Well, I found out very quickly that I have a whole lot to learn! The amount of information and resources y’all have collected in the database is incredible, and it’s a lot to know. I’m also discovering that resources and people and other organizations are constantly changing — that our community is constantly changing. So there’s always new information and people to learn about. It’s exciting in many ways, even if it can be quite confusing!
What I really appreciate about CEF is that we do talk about systemic issues, both within our community and within our organization. We’re self-reflective, and always willing to grow, even if it’s painful and tough. It’s not like CEF is saying, “we’ve got it all figured out, we know how to not oppress people with systems,” that’s near impossible. CEF is continually asking the questions and working to figure out how to better our services and improve ourselves as an organization.
What do you think is the biggest challenge this work will present to you?
I think sustainability. If I’m honest, some days can be very exhausting when you’re continually running up against systems and powers that you’re pretty powerless against when you’re working with Members. And you run into those a lot. Being in it for the long haul or sustaining oneself through that kind of work is tough, but doable.
What project are you most excited about in the new year?
I’m excited about continuing to get to know Members. I’d love to, in a general sense, really get more Members involved in more inner workings at CEF. They are so much the heart and soul of CEF, and I’d love for them to be involved in our community and continue to teach and shape us.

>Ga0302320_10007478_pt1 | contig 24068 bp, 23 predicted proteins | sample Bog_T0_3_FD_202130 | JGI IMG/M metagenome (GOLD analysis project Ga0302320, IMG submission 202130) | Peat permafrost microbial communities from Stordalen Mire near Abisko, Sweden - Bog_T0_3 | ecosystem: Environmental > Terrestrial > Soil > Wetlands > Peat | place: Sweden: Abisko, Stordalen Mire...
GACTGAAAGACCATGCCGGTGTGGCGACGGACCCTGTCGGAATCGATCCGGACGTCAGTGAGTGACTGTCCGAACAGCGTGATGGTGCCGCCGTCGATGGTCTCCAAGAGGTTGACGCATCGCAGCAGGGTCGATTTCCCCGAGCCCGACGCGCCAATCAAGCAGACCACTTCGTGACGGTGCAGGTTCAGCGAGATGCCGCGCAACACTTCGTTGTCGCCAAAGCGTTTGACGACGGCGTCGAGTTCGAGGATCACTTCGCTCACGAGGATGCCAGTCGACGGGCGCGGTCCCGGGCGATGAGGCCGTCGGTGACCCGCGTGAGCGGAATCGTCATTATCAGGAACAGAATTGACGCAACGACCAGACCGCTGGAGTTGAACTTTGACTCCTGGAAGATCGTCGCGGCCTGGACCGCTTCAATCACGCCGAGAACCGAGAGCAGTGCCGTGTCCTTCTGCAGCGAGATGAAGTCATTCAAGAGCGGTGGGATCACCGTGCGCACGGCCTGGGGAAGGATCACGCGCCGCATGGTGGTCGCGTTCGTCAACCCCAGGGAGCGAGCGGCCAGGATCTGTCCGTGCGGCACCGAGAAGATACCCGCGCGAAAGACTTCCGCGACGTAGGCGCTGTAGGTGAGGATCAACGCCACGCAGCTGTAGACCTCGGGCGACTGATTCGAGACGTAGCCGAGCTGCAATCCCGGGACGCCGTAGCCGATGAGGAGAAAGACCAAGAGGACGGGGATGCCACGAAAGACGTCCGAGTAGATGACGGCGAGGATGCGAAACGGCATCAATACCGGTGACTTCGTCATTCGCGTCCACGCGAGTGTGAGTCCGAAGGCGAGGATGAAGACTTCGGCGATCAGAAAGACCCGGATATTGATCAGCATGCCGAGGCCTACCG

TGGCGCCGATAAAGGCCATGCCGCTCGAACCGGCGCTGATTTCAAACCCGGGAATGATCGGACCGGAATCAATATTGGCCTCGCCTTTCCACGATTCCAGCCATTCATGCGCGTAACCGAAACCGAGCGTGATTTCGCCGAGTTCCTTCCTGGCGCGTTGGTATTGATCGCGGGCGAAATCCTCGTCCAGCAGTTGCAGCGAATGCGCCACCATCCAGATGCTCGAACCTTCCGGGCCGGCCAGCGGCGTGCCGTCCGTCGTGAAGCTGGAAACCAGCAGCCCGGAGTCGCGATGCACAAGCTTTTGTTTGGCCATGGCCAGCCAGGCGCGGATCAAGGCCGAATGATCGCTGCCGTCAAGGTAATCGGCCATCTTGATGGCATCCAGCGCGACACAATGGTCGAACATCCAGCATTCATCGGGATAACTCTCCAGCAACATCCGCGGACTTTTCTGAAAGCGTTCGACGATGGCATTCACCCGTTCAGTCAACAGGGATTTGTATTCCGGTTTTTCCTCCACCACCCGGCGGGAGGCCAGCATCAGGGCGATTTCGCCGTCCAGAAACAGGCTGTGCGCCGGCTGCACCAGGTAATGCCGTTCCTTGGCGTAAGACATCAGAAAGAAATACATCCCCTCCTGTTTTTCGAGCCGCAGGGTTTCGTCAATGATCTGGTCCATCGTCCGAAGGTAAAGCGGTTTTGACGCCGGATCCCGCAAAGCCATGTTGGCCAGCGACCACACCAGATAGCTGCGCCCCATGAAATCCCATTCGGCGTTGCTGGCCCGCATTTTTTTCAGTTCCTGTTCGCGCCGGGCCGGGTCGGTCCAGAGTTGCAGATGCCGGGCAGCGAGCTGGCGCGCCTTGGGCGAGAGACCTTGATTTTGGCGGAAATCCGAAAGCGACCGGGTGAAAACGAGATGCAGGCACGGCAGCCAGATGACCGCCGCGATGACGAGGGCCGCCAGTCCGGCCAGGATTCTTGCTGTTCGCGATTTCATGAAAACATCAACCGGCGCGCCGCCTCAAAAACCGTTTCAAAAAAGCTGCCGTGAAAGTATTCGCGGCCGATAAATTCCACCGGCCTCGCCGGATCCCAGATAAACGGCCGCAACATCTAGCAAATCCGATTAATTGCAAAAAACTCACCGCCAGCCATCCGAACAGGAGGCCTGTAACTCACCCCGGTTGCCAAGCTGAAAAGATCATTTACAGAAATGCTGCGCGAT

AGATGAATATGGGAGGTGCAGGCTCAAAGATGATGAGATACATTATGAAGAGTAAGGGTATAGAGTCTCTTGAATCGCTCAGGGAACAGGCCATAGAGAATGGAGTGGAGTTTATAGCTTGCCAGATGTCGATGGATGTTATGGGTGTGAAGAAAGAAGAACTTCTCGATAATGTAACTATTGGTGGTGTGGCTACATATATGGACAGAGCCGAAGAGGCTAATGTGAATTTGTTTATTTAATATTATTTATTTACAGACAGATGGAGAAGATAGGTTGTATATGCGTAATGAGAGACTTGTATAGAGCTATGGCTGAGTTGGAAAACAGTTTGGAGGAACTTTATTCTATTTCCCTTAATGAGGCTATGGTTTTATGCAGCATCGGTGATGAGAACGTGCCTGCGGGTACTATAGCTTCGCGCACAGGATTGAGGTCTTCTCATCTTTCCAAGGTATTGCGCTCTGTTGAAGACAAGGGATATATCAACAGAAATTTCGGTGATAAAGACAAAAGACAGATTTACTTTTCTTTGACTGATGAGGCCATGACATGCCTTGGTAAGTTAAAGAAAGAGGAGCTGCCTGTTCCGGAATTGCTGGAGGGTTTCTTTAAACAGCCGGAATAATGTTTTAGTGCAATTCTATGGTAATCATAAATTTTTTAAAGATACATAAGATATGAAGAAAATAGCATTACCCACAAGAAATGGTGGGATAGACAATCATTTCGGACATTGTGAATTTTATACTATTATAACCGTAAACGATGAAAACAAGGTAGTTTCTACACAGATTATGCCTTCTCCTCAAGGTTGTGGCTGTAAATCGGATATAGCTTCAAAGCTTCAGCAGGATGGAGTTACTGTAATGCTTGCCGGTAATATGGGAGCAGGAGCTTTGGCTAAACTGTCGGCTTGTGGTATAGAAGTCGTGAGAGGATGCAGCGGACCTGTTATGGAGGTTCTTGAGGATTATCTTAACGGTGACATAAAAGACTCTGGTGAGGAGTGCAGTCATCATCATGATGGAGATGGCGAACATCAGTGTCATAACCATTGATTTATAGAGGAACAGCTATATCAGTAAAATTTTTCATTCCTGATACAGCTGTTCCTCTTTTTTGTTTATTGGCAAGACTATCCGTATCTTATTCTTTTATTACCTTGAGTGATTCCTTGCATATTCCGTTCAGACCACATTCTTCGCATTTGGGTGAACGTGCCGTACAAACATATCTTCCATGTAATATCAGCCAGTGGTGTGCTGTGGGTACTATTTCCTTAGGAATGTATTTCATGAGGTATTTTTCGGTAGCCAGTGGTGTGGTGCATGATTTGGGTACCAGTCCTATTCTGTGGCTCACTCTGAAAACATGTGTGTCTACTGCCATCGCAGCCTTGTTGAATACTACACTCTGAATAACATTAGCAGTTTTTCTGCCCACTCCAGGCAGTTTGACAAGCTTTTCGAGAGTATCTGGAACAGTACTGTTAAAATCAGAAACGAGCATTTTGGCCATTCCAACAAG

On a very specific point, I’m really hoping to get us some more robust legal resources. I think there’s been a gap here that was made apparent early on to me by some of our Advocates. So I’ve been following the connections as they come, and it seems like there are people in our community who are super excited about it as well. The resources are there, and we just have to tap into them. I’m tapping!
Tell me about a memorable Member meeting
In general, I think it’s just fun to get to know Members and to be able to call them by name, hear about their weekends, and know a little bit more about who they are and what they’re doing in the world.
One of my more memorable Member meetings was actually during a situation where I felt pretty powerless to offer tangible support. I met with a couple when they first came to Chapel Hill and they were homeless and didn’t have anywhere to stay that night. At that moment, I didn’t have many resources to offer them, which obviously is difficult, frustrating, and sad. But, I got to learn more about them in that hour and hear their story about how they got married and more about their family. I got to meet with them again recently, and it had been a while and they remembered me and I remembered them, and we were just kind of catching up about their holidays and getting to share about all the things that humans want connections with.
So, even though there are these monstrous barriers that can limit us in giving support to Members, sometimes I just have to say, “Whatever, barriers! We’re going to be human today.” That feels important to me. A lot of our hard work doesn’t always have the results that we want, but at the end of the day we can connect to someone meaningfully and that’s important to me.
Why do you think connecting with people is so important to you?
I really, truly love people. I think what all of us most want is to feel connected with and to feel loved by others. And in my work, I see how powerful it can be to have connections for myself and for other people — that a lot of healing takes place in that connection. And I’m really about healing, that’s what I want to be about in the world — for myself and for others. We could all use a lot of healing and I want to be a person who offers that, and I think connection is the way that I can offer that.